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Versions: 00 draft-ietf-spring-oam-usecase

spring                                                      R. Geib, Ed.
Internet-Draft                                          Deutsche Telekom
Intended status: Informational                               C. Filsfils
Expires: August 9, 2014                              Cisco Systems, Inc.
                                                        February 5, 2014

 Use case for a scalable and topology aware MPLS  data plane monitoring


   This document describes features and a use case of a path monitoring
   system.  Segment based routing enables a scalable and simple method
   to monitor data plane liveliness of the complete set of paths
   belonging to a single domain.

Status of this Memo

   This Internet-Draft is submitted in full conformance with the
   provisions of BCP 78 and BCP 79.

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   This Internet-Draft will expire on August 9, 2014.

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   Copyright (c) 2014 IETF Trust and the persons identified as the
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   described in the Simplified BSD License.

Table of Contents

   1.  Introduction  . . . . . . . . . . . . . . . . . . . . . . . . . 3
   2.  A topology aware MPLS path monitoring system  . . . . . . . . . 4
   3.  SR based OAM use case illustration  . . . . . . . . . . . . . . 5
     3.1.  Use-case 1 - LSP dataplane liveliness measurement . . . . . 5
     3.2.  Use-case 2 - Monitoring a remote bundle . . . . . . . . . . 7
     3.3.  Use-Case 3 - Fault localization . . . . . . . . . . . . . . 7
   4.  Applying SR to monitor LDP paths  . . . . . . . . . . . . . . . 8
   5.  PMS monitoring of different Segment ID types  . . . . . . . . . 8
   6.  IANA Considerations . . . . . . . . . . . . . . . . . . . . . . 8
   7.  Security Considerations . . . . . . . . . . . . . . . . . . . . 8
   8.  References  . . . . . . . . . . . . . . . . . . . . . . . . . . 9
     8.1.  Normative References  . . . . . . . . . . . . . . . . . . . 9
     8.2.  Informative References  . . . . . . . . . . . . . . . . . . 9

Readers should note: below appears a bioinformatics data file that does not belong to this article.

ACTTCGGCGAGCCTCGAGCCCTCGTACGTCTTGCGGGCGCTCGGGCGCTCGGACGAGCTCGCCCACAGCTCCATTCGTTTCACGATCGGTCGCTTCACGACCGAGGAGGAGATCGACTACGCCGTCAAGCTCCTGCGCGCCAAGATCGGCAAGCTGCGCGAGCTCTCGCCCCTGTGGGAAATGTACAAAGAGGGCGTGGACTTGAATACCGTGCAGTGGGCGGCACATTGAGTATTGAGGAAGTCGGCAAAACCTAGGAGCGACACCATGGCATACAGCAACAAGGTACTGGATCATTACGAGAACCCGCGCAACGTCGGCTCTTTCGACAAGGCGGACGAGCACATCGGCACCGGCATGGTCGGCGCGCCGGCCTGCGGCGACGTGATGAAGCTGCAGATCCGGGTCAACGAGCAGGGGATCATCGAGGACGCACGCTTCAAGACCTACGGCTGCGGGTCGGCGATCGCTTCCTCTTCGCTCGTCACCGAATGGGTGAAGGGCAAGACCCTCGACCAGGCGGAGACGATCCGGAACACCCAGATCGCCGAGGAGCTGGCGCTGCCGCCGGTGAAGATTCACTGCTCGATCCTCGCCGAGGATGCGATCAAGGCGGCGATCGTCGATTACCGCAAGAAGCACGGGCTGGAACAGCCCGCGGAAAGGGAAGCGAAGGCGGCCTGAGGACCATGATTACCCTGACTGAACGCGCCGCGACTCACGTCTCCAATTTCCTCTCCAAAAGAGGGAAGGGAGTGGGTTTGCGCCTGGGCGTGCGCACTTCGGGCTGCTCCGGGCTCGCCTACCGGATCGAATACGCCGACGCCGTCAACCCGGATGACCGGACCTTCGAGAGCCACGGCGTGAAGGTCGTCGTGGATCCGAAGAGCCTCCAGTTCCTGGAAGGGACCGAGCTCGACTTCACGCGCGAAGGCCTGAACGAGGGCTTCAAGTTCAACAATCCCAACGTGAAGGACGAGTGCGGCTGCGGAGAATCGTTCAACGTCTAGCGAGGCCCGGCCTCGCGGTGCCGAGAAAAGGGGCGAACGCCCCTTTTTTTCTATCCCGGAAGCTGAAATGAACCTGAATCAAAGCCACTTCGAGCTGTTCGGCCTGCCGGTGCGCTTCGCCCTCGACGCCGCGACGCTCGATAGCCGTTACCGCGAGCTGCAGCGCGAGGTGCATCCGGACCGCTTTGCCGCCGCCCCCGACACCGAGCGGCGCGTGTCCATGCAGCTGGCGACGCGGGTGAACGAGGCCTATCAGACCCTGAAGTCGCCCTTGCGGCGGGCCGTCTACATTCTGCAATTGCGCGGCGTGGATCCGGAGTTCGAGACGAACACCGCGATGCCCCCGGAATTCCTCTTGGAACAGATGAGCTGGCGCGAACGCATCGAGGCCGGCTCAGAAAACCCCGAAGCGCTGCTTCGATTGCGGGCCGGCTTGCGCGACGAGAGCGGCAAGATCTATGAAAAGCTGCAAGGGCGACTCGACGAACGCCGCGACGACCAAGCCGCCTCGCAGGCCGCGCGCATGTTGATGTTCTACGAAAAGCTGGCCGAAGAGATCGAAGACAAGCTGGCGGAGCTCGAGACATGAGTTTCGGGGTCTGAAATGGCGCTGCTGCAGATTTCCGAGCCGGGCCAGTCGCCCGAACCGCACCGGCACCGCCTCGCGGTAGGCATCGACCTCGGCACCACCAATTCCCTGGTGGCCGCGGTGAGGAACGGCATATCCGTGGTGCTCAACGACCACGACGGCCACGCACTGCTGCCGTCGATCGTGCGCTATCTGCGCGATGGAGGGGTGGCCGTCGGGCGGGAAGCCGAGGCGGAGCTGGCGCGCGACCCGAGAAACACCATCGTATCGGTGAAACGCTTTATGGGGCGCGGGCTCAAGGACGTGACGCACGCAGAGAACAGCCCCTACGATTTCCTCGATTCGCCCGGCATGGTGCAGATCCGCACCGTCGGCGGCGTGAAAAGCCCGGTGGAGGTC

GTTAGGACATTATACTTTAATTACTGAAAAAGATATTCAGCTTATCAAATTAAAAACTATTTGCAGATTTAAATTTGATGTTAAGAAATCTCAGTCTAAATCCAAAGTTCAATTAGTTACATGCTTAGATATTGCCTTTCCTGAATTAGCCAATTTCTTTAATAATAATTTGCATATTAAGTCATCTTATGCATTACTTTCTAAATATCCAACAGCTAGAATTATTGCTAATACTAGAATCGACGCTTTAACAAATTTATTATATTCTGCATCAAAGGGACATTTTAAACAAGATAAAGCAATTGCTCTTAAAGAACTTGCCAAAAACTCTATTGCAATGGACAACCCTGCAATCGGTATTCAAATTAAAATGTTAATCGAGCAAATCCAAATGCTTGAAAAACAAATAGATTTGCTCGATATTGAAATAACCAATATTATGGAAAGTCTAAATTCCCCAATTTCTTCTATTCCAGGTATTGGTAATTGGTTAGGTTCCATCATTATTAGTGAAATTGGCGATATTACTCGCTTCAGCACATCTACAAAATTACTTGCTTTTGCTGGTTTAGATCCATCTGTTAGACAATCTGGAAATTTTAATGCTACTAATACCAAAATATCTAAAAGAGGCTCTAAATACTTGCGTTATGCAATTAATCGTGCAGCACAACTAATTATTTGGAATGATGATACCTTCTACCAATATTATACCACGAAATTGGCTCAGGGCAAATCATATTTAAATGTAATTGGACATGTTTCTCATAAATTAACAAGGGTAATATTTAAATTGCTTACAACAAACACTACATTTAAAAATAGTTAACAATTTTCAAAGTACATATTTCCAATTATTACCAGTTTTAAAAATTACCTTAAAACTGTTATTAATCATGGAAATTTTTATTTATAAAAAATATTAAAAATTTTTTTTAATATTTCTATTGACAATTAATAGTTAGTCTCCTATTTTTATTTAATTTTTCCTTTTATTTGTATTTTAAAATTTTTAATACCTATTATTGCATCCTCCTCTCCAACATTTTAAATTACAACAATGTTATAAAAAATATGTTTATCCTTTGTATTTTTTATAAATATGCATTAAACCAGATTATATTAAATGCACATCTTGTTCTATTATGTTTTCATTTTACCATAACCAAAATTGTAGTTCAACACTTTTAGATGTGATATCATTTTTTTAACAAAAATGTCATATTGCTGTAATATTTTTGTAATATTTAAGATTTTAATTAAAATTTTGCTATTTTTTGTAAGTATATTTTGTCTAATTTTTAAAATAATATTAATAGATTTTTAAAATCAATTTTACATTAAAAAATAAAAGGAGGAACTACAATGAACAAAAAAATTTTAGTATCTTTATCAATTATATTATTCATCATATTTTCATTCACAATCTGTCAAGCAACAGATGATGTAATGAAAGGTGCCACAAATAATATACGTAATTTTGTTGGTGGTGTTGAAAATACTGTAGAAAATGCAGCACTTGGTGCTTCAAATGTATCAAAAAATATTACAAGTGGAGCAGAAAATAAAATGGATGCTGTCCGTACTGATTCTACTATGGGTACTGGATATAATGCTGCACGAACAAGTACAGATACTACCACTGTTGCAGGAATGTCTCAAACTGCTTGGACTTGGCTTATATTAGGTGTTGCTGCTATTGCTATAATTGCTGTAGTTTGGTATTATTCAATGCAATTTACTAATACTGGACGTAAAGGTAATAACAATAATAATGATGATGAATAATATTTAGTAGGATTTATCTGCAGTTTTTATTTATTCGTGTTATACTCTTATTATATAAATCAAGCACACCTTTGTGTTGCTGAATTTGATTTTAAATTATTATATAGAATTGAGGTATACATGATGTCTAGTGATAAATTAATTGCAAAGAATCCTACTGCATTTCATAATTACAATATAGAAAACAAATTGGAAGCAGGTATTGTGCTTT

Authors' Addresses  . . . . . . . . . . . . . . . . . . . . . . . . 9

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1.  Introduction

   It is essential for a network operator to monitor all the forwarding
   paths observed by the transported user packets.  The monitoring flow
   must be forwarded in dataplane in a similar way as user packets.
   Problem localization is required.

   This document describes a solution to this problem statement and
   illustrates it with use-cases.

   The solution is described for a single IGP MPLS domain.

   The solution applies to monitoring of LDP LSP's as well as to
   monitoring of Segment Routed LSP's.  Segment Routing simplifies the
   solution by the use of IGP-based signalled segments as specified by

   This document adopts the terminology and framework described in
   [ID.sr-archi].  It further adopts the editorial simplification
   explained in section 1.2 of the segment routing use-cases

   The proposed solution offers several benefits for network monitoring.
   A single monitoring device is able to monitor the complete set of a
   domains forwarding paths with OAM packets that never leave data
   plane.  Faults can be localized:

   o  by IGP LSA analysis.

   o  by correlation between different probes.

   o  by MPLS traceroute and adapted ping messages.

   The proposed solution requires topology awareness as well as a
   suitable security architecture.  Topology awareness is an essential
   part of link state IGPs.  Adding MPLS topology awareness to an IGP
   speaking device hence enables a simple and scaleable data plane
   monitoring mechanism.

   MPLS OAM offers flexible features to recognise an execute data paths
   of an MPLS domain.  By utilsing the ECMP related tool set of RFC 4379
   [RFC4379], a segment based routing LSP monitoring system may:

   o  easily detect ECMP functionality and properties of paths at data